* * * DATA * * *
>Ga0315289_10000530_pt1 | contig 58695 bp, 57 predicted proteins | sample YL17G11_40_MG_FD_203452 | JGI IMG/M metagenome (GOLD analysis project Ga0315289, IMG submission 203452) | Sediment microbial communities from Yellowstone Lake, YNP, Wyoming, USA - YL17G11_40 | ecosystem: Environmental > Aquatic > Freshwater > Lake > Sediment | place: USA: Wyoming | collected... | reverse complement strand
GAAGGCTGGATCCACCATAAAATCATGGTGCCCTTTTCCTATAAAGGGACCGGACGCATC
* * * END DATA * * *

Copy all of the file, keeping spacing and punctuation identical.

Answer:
>Ga0315289_10000530_pt1 | contig 58695 bp, 57 predicted proteins | sample YL17G11_40_MG_FD_203452 | JGI IMG/M metagenome (GOLD analysis project Ga0315289, IMG submission 203452) | Sediment microbial communities from Yellowstone Lake, YNP, Wyoming, USA - YL17G11_40 | ecosystem: Environmental > Aquatic > Freshwater > Lake > Sediment | place: USA: Wyoming | collected... | reverse complement strand
GAAGGCTGGATCCACCATAAAATCATGGTGCCCTTTTCCTATAAAGGGACCGGACGCATC